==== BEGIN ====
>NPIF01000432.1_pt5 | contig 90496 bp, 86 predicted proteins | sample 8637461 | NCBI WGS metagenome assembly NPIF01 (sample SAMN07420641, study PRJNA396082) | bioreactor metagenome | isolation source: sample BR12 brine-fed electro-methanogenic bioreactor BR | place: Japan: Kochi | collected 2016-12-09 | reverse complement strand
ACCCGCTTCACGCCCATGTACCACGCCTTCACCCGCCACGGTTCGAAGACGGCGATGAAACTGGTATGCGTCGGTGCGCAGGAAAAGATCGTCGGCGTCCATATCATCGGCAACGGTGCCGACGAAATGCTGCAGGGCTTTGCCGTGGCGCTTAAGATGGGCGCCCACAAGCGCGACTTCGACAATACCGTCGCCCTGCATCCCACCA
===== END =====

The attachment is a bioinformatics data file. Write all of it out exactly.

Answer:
>NPIF01000432.1_pt5 | contig 90496 bp, 86 predicted proteins | sample 8637461 | NCBI WGS metagenome assembly NPIF01 (sample SAMN07420641, study PRJNA396082) | bioreactor metagenome | isolation source: sample BR12 brine-fed electro-methanogenic bioreactor BR | place: Japan: Kochi | collected 2016-12-09 | reverse complement strand
ACCCGCTTCACGCCCATGTACCACGCCTTCACCCGCCACGGTTCGAAGACGGCGATGAAACTGGTATGCGTCGGTGCGCAGGAAAAGATCGTCGGCGTCCATATCATCGGCAACGGTGCCGACGAAATGCTGCAGGGCTTTGCCGTGGCGCTTAAGATGGGCGCCCACAAGCGCGACTTCGACAATACCGTCGCCCTGCATCCCACCA